Genetic Characterization and Differentiation of Natural Populations of Wild Soybean from Middle and Lower Valleys of Huanghe and Changjiang as Well as Their Genetic Relationship with the Cultivated Soybean
|School||Nanjing Agricultural College|
|Course||Crop Genetics and Breeding|
|Keywords||Wild soybean (Glycine soja Sieb. et Zucc) Natural population Genetic differentiation Cultivated soybean [Glycine max (L.) Merr.] Origin center|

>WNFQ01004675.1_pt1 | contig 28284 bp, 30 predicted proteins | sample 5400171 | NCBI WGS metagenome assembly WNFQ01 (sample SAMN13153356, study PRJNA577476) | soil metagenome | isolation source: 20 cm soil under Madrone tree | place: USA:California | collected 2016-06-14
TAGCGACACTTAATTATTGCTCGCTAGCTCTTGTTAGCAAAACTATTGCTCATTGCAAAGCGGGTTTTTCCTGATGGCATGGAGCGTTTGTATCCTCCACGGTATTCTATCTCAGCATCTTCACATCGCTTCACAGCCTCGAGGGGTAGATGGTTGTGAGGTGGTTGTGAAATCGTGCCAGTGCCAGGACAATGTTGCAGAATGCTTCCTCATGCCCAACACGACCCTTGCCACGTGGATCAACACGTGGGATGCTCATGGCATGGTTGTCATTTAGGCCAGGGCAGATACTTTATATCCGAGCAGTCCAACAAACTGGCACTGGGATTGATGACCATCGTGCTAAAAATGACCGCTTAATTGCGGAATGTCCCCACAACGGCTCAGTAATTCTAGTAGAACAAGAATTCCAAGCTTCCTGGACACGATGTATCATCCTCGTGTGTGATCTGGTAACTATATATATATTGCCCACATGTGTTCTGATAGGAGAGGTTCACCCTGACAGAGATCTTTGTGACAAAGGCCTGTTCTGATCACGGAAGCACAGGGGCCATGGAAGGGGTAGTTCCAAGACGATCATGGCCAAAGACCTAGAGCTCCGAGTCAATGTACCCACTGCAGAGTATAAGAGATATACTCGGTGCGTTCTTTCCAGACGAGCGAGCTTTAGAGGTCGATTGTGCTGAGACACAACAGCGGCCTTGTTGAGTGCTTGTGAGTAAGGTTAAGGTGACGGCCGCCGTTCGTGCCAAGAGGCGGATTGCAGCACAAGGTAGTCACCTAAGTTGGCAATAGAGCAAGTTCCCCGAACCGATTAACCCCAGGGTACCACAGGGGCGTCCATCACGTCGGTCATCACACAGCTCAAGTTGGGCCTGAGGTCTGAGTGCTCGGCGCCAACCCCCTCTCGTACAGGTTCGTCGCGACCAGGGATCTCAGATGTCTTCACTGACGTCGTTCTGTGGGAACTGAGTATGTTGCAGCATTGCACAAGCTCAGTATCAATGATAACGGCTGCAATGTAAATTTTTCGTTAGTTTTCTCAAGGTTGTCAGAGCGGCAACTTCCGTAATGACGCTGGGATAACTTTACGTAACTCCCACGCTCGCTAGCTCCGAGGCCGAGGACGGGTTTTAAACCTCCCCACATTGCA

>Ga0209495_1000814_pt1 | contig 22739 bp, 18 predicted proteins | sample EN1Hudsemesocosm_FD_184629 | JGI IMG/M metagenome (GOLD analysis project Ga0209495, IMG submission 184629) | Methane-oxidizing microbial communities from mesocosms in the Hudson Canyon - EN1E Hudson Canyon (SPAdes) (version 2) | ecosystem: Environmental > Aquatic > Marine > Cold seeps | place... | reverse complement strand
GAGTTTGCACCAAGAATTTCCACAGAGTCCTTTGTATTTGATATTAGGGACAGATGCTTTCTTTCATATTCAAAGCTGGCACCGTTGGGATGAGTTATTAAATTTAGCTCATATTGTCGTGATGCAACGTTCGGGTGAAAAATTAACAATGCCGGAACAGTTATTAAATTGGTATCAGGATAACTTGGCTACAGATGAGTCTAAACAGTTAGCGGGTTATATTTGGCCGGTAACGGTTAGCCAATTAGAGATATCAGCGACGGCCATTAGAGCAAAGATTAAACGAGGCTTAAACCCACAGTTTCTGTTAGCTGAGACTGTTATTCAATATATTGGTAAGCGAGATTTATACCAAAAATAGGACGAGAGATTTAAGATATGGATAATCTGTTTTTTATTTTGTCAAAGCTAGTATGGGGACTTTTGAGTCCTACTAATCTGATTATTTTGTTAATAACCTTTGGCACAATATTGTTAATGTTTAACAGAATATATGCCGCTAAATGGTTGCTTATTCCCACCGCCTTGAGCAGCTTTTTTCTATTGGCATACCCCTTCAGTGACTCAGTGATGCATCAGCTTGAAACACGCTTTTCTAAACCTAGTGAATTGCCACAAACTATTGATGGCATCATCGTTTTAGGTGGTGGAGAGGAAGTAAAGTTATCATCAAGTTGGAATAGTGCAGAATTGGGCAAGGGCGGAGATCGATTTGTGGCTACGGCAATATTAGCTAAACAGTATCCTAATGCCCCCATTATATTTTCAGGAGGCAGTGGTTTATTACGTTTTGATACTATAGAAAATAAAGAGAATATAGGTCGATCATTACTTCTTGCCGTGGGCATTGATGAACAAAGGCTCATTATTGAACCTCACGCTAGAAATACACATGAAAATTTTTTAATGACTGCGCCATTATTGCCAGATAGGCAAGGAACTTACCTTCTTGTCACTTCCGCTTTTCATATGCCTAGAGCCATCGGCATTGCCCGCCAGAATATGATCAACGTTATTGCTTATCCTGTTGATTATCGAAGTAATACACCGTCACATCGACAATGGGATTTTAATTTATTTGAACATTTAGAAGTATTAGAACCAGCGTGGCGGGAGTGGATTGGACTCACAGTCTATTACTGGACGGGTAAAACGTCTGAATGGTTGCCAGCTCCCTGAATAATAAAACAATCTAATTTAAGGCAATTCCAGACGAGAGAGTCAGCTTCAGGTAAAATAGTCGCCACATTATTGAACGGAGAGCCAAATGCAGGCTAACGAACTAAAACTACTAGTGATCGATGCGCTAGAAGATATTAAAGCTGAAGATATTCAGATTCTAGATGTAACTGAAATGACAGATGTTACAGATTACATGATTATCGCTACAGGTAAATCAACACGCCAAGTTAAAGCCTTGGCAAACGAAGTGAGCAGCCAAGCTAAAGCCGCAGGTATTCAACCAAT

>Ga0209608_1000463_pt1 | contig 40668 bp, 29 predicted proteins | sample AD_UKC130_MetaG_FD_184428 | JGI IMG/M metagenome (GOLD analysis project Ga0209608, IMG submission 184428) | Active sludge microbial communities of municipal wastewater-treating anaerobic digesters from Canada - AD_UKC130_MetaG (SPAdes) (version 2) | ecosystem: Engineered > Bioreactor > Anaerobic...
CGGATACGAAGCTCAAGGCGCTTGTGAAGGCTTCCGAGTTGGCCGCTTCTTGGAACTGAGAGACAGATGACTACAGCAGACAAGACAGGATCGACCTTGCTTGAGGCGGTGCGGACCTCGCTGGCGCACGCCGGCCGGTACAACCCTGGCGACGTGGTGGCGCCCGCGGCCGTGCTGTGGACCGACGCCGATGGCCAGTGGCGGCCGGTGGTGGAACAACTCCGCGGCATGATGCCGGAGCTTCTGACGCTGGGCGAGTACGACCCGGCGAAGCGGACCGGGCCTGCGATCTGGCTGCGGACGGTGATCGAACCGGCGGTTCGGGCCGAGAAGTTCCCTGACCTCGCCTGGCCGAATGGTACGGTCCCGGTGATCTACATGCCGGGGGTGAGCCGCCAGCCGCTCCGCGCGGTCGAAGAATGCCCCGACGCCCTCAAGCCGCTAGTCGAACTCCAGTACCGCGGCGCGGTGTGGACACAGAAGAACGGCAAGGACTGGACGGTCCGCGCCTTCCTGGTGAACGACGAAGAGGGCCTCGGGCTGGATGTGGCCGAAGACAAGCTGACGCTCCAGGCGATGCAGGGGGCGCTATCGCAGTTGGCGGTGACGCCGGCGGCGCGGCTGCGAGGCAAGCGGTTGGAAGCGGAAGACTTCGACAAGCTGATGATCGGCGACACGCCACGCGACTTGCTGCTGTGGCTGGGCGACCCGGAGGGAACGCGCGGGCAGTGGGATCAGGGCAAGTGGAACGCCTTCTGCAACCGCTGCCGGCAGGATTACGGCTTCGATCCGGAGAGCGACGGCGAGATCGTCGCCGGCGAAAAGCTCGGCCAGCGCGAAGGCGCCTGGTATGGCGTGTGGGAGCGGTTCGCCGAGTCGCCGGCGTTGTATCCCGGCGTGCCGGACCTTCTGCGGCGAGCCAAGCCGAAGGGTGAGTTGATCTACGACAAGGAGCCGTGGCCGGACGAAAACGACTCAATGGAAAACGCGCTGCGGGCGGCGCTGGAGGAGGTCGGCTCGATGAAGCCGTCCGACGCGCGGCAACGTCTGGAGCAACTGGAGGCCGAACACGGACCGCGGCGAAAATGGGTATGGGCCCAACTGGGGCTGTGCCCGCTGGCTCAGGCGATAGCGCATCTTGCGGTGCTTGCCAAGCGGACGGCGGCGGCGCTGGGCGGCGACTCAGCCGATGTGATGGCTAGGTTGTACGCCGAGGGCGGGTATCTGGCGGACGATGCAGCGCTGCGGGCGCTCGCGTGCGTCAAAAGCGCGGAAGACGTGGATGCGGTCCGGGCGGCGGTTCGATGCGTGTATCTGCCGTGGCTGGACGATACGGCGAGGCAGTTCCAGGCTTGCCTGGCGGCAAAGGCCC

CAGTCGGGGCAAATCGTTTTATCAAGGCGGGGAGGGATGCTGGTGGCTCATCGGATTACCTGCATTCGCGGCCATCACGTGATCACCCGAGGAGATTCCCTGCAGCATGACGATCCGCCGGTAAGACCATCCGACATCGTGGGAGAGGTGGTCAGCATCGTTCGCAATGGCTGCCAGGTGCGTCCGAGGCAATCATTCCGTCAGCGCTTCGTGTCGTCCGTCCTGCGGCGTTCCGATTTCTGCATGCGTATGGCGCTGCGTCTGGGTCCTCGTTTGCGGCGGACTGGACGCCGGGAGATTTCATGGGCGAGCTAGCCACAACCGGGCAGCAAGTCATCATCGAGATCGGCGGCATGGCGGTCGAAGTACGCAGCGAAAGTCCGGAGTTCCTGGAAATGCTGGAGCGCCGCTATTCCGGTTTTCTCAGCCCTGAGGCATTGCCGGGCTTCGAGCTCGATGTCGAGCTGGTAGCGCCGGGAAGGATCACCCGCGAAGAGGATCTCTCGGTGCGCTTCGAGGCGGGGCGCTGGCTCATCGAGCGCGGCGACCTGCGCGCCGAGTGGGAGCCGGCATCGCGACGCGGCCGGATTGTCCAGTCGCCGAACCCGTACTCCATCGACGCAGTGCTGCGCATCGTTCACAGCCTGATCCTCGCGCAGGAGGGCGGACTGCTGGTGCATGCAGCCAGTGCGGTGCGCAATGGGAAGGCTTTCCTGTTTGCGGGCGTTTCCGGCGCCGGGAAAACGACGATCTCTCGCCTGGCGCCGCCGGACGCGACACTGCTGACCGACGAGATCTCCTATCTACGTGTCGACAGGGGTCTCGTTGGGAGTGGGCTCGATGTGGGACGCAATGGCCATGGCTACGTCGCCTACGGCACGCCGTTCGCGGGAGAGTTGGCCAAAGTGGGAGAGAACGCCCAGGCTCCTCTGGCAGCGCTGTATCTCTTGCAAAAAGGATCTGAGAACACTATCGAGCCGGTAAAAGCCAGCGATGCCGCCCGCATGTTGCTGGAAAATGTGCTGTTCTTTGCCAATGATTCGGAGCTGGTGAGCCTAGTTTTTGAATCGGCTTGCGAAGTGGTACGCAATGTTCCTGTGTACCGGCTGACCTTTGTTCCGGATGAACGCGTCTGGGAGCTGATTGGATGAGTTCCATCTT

It is well known that annual wild soybean, Glycine soja Sieb. et Zucc., is the ancestral species of the cultivated Soybean, Glycine max(L.)Merr.. It is an important source of major genes for resistance to pests, diseases and environmental stresses thus a natural gene bank for cultivated soybeans. In China, more than 6500 accessions of annual wild soybeans have been collected, representing more than 90% germplasm of G. soja in the world. Studies on the genetic characterization of annual wild soybeans provide the gene sources and materials for cultivated soybeans to broaden their genetic base. The origin centre of cultivated soybean can be presumed though the relationship between wild and cultivated soybean nowadays.This provides a base for the research on the origin and evolution of soybeans, which called attention by both botanists and soybean breeders.Many reaserchers thought that cultivated soybean was originated from the yellow river valley especially the middle and lower valley of Huanghe, but our team concluded that the ancestoral wild soybean in the middle and lower valley of Changjiang may be the primitive ancestor of cultivated soybean. Based on the viewpoint above, We prioritially chose nine wild natural populations from Zhengzhou and Yuanyang (Henan province), Jiaxiang (Shandong province), Linxiang and Xiangtan(Hunan province), Nanchang and Jiujiang (Jiangxi province), and randomly selected 24 accessions from each population, so we obtained a sample with 216 wild soybean accessions from the middle and lower valleys of Huanghe and Changjiang. In order to evaluate genetic charaterization, genetic relationship among different wild soybean populations based on the unclear and chloroplastic DNA variation, we analyzed the allelic profiles at 60 nuclear simple-sequence repeat (nuSSR) markers and 11 chloroplastic SSR (cpSSR) markers. Combined with the data of cultivated soybean provided by Soybean Research Institute of Nanjing Agricultural University, we can speculate the genetic relationship between wild populations and cultivated soybean.1. Genetic characterization of the natural populations of wild soybean The present analysis detected 795 alleles at the nuSSR loci in 9 G. soja populations, The cpSSR loci performed relatively low level of variation (only 21 alleles). The allele numbers and Simpson index of wild soybean from Nanchang population was much higher than those of other populations at nunclear SSR and chloroplastic SSR(A value was 348 and Simpson index was 0.66), and it had the most population-specific alleles(A value was 141). The coefficients of genetic similarity among nine populations at the chloroplastic SSR levels were much higher than those at the nunclear SSR levels. The genetic similarity coefficients between Zhengzhou and Yuanyang population had the largest value at both nuSSR (0.671) and cpSSR (0.970) level. The least coefficient at nuSSR level was 0.110 between Zhengzhou and Linxiangl population, and 0.773 between Zhengzhou and Xiangtan population at cpSSR level. The genetic richness of wild populations from the middle and lower valley of Changjiang was much higher than that from the middle and lower valley of Huanghe not only at nuclear genome level but also at chloroplastic genome level, their A value were 737 and 190, and Simpson index were 0.78 and 0.39, respectively.2. Genetic relationship among natural populations of wild soybean Cluster analysis of all accessions from nine populations based on nuSSR and cpSSR clearly showed that the wild accessions can be divided into four major clusters, i.e. populations from Zhengzhou and Yuanyang as a cluster(sojaⅠ), population from Jiangpu s the second(sojaⅡ), populations from Linxiang as the third(sojaⅢ), and populations from Xiangtan, Nanchang and Jiujiang as the last(sojaⅣ). Then we analyzed genetic diversity and specificity of the four clusters, populations from Xiangtan, Nanchang and Jiujiang(sojaⅣ) had the highest genetic diversity(A value was 501), the most population-specific alleles (277) and the least population-deficit alleles (6). Populations from the middle and lower valley of Huanghe had lowest genetic diversity(A value was 190) and the most population-deficit alleles (27). Population from Jiangpu(sojaⅡ) had the least accessions, but had the highest value of the average allells per accession (10.29) and average population-deficit allells per accession (0.50), and the value of average population-specific allells per accession (3.85) was only less to that of sojaⅣ.3. The evolutionary relationship between wild and cultivated soybean. Cluster analysis of wild and cultivated soybean samples clearly showed that wild accessions from Hunan (Xiangtan) and Jiangxi (Nanchang and Jiujiang) had a relatively smaller genetic distance with the cultivated soybean populations from six ecological regions. Some alleles in the cultivated soybean populations from Northeast China and HuangHuai valleys could not find in the related Analyses of population-specific alleles between the cultivated and wild accessions showed that 15 alleles from 11 Loci of nuSSR were commonly distributed in all cultivated populations and some wild accessions from Hunan and Jiangxi province, and only one allele (NTCP10-117) of cpSSR had a similar trend. Local wild populations, but were found in the wild population from the middle and lower valleys of Changjiang. It inferred that the wild populations from Hunan and Jiangxi might be most possible the ancestral species of cultivated soybean according to the progresses of the comparative biology and archaeology research.